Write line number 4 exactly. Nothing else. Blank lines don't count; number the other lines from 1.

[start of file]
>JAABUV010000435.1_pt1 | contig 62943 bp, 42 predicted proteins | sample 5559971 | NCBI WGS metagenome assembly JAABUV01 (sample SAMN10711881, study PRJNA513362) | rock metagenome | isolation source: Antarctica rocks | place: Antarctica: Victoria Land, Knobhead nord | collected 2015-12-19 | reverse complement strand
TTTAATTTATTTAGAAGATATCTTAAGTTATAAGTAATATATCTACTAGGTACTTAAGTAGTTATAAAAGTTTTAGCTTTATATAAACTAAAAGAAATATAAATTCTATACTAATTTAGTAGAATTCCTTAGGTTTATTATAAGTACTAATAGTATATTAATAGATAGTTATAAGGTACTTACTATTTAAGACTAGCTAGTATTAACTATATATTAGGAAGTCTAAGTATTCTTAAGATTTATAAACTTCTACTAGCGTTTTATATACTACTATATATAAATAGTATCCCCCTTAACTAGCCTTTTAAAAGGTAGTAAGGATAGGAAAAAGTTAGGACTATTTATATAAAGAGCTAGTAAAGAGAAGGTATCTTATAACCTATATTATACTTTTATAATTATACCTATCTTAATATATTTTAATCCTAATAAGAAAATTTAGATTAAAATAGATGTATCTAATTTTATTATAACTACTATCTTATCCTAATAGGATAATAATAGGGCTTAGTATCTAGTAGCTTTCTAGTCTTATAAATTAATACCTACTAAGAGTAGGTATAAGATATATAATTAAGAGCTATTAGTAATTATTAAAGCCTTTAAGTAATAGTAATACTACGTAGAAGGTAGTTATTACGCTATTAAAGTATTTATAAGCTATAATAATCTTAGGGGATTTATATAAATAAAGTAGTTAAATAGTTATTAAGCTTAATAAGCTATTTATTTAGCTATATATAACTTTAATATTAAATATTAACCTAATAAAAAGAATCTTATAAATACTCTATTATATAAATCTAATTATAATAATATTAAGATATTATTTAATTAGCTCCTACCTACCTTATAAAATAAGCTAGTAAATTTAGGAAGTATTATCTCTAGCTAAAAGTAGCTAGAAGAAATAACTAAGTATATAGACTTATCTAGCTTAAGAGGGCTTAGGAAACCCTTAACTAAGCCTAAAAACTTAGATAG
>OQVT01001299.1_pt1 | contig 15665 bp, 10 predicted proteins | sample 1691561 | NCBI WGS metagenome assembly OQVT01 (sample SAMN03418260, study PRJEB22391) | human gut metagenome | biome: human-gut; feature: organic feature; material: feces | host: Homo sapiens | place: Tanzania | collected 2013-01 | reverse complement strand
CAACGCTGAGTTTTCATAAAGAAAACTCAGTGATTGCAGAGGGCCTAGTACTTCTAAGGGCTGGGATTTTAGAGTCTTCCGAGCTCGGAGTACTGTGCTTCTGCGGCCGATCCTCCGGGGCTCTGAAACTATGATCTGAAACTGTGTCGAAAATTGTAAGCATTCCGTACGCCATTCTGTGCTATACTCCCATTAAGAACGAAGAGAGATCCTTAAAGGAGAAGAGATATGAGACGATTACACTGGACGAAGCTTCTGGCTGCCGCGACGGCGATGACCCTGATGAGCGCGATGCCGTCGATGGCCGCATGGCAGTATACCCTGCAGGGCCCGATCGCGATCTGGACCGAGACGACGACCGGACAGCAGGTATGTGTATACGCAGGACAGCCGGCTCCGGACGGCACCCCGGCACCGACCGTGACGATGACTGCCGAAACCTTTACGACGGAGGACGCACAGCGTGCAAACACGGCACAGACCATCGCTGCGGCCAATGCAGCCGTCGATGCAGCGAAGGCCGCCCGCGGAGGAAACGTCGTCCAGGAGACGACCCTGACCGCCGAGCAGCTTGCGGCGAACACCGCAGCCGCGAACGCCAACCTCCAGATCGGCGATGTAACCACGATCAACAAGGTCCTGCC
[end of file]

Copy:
CAACGCTGAGTTTTCATAAAGAAAACTCAGTGATTGCAGAGGGCCTAGTACTTCTAAGGGCTGGGATTTTAGAGTCTTCCGAGCTCGGAGTACTGTGCTTCTGCGGCCGATCCTCCGGGGCTCTGAAACTATGATCTGAAACTGTGTCGAAAATTGTAAGCATTCCGTACGCCATTCTGTGCTATACTCCCATTAAGAACGAAGAGAGATCCTTAAAGGAGAAGAGATATGAGACGATTACACTGGACGAAGCTTCTGGCTGCCGCGACGGCGATGACCCTGATGAGCGCGATGCCGTCGATGGCCGCATGGCAGTATACCCTGCAGGGCCCGATCGCGATCTGGACCGAGACGACGACCGGACAGCAGGTATGTGTATACGCAGGACAGCCGGCTCCGGACGGCACCCCGGCACCGACCGTGACGATGACTGCCGAAACCTTTACGACGGAGGACGCACAGCGTGCAAACACGGCACAGACCATCGCTGCGGCCAATGCAGCCGTCGATGCAGCGAAGGCCGCCCGCGGAGGAAACGTCGTCCAGGAGACGACCCTGACCGCCGAGCAGCTTGCGGCGAACACCGCAGCCGCGAACGCCAACCTCCAGATCGGCGATGTAACCACGATCAACAAGGTCCTGCC